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They say life begins at 40.
Well, for well-liked Queenstown lawyer Phil Wilson, who retired from AWS Legal on Friday, that’s when he started his second life.
In his first, he was a successful retailer.
Raised in Mosgiel, he’d been studying law for two years at Otago University when he was invited by the Jac’s Hardware store owner to open an outlet in Mosgiel.
Wilson, who then had a house and a mortgage, said ‘yes’ so long as he could fit his law studies around that.
‘‘That arrangement lasted for about 11 years.’’
He finally got his degree in ‘83, two years after he’d shifted to Queenstown to open a Jac’s Mitre 10 hardware store in Athol Street.
In that job, he also ran a timber yard in Industrial Place.
By ‘86, wanting to run his own business, he joined partners to open Video Electrics, which morphed into Appliance Court, selling household appliances, in Camp St.
He and this then-wife Bernadette also opened the adjacent Wilson’s Homeware.
However, by the early ‘90s he says the big chains were ‘‘discounting the hell out of TVs and video recorders and all those sorts of things’’.
He wanted to get out, so did a three-month deal to open an H&J Smith store in Frankton, then planned to start selling mobile phones, which he thought would catch on.
Instead, during a closing-down sale in Camp St, he was waiting for a burger at McDonald’s, across the road, when he was tapped on the shoulder by Anderson Lloyd partner Walter Rutherford.
Rutherford asked him, ‘‘have you ever thought about coming to practise law?’’
Wilson says, ‘‘you could have knocked me over with a feather’’.
After checking the following day that Rutherford was serious, the firm sent him back to Otago Uni for three months to get his professional papers, before he donned a suit and joined them in The Mall.
‘‘Walter told me later, ‘we need lawyers who are also salesmen’, so instead of selling fridges and washing machines, you’re selling legal services.’’
After nine happy years, he was then asked to open a local office for Invercargill-based AWS Legal and become a partner.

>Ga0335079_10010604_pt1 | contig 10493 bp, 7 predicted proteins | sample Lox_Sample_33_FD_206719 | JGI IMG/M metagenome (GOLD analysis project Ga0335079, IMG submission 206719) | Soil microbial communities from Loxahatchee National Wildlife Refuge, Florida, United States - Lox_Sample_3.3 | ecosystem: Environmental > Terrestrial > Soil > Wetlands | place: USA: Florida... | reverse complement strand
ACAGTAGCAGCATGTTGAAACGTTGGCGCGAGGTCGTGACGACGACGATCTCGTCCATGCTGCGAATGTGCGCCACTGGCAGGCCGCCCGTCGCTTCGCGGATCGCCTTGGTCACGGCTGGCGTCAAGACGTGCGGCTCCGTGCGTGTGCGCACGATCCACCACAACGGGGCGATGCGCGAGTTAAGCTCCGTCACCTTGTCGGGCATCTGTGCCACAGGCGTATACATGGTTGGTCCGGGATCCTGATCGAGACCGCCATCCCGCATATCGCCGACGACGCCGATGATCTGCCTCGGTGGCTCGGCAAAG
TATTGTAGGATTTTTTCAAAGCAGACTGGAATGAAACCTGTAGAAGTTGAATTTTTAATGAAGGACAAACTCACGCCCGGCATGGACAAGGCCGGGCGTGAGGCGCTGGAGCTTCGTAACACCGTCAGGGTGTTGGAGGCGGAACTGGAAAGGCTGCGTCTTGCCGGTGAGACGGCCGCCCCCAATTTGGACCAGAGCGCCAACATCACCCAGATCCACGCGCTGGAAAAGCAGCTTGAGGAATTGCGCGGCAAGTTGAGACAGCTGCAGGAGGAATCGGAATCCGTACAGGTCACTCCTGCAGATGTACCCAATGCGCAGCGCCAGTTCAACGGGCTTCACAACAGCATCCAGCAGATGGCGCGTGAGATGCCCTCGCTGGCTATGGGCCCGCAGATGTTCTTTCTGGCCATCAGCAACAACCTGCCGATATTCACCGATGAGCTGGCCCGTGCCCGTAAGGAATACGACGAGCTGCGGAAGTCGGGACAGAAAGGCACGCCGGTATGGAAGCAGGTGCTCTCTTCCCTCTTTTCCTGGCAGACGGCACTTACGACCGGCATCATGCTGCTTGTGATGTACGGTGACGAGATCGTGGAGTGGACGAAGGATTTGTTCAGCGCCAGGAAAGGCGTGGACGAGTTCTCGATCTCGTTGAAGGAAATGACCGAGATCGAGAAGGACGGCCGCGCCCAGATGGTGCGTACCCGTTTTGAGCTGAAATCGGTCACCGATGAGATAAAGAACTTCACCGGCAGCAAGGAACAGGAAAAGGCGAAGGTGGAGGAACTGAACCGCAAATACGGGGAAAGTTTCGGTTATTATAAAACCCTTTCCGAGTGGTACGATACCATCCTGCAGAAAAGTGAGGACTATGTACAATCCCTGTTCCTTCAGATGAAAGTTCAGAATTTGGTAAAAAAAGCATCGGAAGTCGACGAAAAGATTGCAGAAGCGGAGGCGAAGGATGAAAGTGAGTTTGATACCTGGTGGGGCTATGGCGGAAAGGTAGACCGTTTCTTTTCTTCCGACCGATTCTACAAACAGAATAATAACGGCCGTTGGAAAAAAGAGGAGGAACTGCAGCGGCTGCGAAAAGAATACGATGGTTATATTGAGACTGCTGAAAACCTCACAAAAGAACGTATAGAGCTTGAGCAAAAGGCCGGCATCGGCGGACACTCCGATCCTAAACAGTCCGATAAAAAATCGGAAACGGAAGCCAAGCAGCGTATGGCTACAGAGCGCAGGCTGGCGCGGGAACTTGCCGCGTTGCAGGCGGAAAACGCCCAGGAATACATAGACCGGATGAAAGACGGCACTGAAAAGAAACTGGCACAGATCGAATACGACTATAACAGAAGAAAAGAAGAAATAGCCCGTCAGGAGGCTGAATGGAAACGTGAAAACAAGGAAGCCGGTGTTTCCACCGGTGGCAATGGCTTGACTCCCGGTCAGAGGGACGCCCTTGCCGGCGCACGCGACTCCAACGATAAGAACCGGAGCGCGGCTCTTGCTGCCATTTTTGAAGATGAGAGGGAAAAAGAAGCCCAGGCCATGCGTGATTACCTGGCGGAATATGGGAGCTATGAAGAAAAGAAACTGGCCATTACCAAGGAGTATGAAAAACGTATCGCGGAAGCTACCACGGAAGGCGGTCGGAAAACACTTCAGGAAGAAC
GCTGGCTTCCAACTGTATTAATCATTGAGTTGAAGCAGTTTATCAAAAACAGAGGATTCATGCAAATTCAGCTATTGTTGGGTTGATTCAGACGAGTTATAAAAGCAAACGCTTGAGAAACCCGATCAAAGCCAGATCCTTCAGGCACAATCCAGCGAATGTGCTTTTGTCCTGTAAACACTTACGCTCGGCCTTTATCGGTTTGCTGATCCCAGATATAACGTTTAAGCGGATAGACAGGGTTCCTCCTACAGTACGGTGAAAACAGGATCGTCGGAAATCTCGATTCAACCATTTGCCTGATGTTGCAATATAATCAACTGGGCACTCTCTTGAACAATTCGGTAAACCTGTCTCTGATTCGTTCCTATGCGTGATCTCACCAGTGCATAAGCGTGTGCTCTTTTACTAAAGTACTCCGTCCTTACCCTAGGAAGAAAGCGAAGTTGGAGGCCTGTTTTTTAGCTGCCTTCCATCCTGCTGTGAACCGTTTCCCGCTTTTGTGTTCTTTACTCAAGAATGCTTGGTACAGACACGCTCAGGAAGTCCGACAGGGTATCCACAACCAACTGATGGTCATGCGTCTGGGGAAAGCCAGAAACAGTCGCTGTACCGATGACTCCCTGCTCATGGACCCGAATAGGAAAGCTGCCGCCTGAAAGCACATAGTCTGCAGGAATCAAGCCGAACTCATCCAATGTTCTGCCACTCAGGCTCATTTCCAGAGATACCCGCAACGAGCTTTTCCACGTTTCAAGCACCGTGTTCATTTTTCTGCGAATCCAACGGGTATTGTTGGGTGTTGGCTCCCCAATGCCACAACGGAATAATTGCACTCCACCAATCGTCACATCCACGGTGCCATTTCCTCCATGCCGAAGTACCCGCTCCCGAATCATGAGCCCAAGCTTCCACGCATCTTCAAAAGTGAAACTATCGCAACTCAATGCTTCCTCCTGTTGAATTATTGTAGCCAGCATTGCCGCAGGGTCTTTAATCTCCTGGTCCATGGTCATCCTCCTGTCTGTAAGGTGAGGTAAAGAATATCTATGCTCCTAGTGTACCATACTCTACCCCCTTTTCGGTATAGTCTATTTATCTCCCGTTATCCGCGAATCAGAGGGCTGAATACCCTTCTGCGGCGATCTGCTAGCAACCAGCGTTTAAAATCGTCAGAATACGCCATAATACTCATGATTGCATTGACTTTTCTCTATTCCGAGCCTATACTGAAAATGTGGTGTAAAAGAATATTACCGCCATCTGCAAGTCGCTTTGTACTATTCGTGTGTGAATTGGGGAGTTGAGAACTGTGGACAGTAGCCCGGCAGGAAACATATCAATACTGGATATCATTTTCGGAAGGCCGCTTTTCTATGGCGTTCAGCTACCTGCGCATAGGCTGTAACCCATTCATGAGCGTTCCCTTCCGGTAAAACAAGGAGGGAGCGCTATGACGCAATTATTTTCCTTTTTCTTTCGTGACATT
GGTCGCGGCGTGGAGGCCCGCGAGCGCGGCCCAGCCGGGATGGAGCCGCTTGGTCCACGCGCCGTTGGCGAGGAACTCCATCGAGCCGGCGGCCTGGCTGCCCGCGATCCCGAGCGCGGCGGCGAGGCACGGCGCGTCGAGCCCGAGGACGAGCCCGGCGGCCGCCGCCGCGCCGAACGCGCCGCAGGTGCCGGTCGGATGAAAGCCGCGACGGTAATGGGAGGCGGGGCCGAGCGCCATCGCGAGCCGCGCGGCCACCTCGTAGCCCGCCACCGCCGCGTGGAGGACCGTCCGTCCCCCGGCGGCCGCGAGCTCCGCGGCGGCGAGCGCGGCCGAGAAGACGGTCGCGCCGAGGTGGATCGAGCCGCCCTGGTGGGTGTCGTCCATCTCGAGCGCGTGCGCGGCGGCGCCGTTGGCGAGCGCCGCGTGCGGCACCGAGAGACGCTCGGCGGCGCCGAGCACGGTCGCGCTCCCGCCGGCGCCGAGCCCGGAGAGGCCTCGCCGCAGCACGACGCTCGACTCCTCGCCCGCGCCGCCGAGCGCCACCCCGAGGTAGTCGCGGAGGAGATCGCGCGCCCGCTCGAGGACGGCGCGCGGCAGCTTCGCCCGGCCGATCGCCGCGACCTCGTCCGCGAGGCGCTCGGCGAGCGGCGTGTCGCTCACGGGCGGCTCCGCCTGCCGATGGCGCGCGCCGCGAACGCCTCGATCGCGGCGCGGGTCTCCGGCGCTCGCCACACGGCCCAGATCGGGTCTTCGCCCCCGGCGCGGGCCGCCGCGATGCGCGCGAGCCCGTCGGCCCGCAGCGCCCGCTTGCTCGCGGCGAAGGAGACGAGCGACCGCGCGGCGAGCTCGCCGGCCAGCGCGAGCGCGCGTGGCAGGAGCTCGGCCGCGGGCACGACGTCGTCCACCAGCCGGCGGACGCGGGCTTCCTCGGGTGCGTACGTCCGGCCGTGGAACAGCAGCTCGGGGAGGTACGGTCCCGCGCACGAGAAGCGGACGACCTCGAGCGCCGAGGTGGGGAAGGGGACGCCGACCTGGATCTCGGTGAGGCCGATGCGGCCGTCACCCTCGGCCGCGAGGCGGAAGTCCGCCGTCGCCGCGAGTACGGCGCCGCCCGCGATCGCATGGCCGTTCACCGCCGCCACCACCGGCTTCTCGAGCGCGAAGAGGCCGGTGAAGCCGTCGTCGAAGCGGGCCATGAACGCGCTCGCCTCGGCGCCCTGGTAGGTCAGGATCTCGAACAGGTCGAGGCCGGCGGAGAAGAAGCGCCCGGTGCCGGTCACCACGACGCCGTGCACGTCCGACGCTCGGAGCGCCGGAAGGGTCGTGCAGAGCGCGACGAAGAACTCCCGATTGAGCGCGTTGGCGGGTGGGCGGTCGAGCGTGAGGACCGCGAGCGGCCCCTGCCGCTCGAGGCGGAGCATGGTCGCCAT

Having opened hardware stores, he jumped at the chance.
Ironically, AWS opened in Athol St beside where Jac’s Hardware had been, before later shifting to offices in a new building in the same small street.
Wilson, who’s specialised in business, property and personal client relationships, says he’s had a wonderful law career, enjoying a mix of both Kiwi and overseas clientele.
Now 67, he had to vacate his partnership at 65, and has been a consultant since.
‘‘The firm doesn’t encourage you to hang around, they want the young people coming through.
‘‘I’ve been working 50-odd years, so I just look forward to perhaps slowing down a little.
‘‘There’s lots of jobs in Queenstown for retired people.’’
Frankly, his community contribution’s been so extensive, he could be excused a complete rest.
He’s been president of the Lions Club, the bridge club and Wakatipu Rugby Club, chaired St Joseph’s School’s board of trustees, been a district councillor and board member of Destination Queenstown and the Chamber of Commerce, been on the $10 Challenge trust and been a fire brigade volunteer.
Asked why he’s been so involved, he says it comes down to his love for Queenstown.
‘‘I absolutely love the place, I wanted to come here when I was a teenager.
‘‘It’s a wonderful community here, and a great place for kids to grow up — that’s why I had five of the little buggers.’’
As it happens, his second wife Ella’s also heavily involved in the community.
In 2013, they invited friends to a party for their milestone birthdays, then turned it into a wedding party as well.
‘‘I didn’t want a big fancy wedding, but I love a good party.’’
Throughout his life, since living in Mosgiel near the Wingatui track, he’s also followed horse racing.
‘‘We’re racing two horses at the moment and we’re having a lot of fun, and Ella loves it, too.
‘‘I tell her she’s the love of my life, but thoroughbred racing is my passion.’’